Russia claims its new hypersonic 3M22 Zircon (Brahmos-II) anti-ship missile hit Mach 8 (9,900 km/h) in a recent test, which makes this weapon the fastest hypersonic missile on Earth — if the unverified results of this test are true.
“During the tests of the missile, it was confirmed that its speed on the march reaches eight Mach,” said Russian state-owned media. Russia didn’t specify which submarine, surface ship or land installation launched the Mach 8 Zircon, nor did it specify when.
Western experts doubt the Russian claim as Russia in December 2016 admitted that Zircon (or Tsirkon) is capable only of Mach 5 or 6,200 km/h. Hypersonic weapons such as missiles and aircraft can reach speeds in excess of Mach 5.
Russian state-run media, however, confirmed previous reports the first operational Zircon will be installed on the Kirov-class heavy missile cruisers, RFS Admiral Nakhimov (080) and RFS Pyotr Velikiy (099).
Zircon has a range of 450 kilometers. The warhead weight of 3M22 Zircon remains unknown but will likely be heavier than the 200 kg warhead on India’s BrahMos supersonic cruise missile.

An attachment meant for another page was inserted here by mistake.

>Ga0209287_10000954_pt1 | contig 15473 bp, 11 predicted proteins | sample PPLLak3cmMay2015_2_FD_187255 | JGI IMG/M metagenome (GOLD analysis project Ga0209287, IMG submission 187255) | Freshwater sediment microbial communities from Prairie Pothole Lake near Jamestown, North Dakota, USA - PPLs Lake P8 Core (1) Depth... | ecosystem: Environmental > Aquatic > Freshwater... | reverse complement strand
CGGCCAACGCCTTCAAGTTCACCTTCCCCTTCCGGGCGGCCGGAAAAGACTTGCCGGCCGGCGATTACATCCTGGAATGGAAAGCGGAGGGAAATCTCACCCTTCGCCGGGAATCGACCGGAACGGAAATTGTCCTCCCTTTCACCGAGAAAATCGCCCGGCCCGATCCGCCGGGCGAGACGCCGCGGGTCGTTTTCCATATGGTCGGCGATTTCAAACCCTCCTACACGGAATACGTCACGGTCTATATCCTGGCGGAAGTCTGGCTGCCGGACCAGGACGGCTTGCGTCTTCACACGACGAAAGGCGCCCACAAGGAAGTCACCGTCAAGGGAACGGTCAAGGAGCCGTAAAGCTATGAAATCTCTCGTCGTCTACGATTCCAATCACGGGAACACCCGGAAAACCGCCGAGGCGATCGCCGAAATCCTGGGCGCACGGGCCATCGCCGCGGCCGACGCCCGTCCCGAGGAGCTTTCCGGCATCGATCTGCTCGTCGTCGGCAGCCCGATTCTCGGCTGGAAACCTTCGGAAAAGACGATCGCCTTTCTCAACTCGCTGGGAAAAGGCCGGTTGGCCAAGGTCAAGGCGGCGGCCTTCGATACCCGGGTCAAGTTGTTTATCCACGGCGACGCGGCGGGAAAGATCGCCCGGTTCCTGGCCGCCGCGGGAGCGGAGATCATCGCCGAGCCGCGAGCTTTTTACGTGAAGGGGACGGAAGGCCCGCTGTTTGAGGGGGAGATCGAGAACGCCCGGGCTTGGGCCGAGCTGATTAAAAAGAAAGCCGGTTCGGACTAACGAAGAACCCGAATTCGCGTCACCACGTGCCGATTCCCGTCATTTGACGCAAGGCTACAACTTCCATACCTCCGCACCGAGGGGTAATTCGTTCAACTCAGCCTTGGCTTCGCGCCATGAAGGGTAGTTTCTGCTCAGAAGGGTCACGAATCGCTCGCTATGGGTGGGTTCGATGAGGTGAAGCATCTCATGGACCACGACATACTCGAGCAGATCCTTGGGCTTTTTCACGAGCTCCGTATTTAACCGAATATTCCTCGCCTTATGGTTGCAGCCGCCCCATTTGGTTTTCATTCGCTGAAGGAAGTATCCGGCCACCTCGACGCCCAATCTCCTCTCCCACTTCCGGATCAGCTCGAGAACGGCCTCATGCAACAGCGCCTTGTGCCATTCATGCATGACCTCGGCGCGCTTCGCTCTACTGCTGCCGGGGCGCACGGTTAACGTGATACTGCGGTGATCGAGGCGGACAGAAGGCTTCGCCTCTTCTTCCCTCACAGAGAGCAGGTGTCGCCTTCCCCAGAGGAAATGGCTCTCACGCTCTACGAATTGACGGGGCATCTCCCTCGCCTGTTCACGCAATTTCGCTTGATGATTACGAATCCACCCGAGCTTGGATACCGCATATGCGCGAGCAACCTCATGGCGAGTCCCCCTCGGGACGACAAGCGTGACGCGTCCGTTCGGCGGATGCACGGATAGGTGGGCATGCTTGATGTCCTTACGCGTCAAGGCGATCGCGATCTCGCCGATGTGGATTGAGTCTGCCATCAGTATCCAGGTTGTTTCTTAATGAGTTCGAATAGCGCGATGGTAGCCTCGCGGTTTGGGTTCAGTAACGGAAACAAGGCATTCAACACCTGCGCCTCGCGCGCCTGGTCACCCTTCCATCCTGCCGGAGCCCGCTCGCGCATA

It’s widely believed BrahMos II is the export version of the 3M22 Zircon. BrahMos II, which will have a speed of Mach 7 (8,600 km/h), will be the world’s fastest cruise missile when it enters service with the Indian Armed Forces some eight years from now.
Production of the 3M22 Zircon is expected to begin late this year at the earliest. Tests of this warhead began in March 2016.
The 3M22 Zircon will be added to the missile armament of the RFS Admiral Nakhimov, which has been undergoing extensive refitting since 2015. The Nakhimov should re-enter service in 2018 at the earliest.
The RFS Pyotr Velikiy will be outfitted with the 3M22 Zircon in late 2019 as part of a large scale refit. She was commissioned into the Soviet Navy in 1998 and is part of the fleet that escorted the Russian aircraft carrier, RFS Admiral Kuznetsov (063), to the Mediterranean Sea in October 2016.
The Russians say their hypersonic weapons can defeat all existing types of U.S. anti-ballistic missiles (ABMs), which are designed to intercept Russian ICBMs with more predictable ballistic trajectories.
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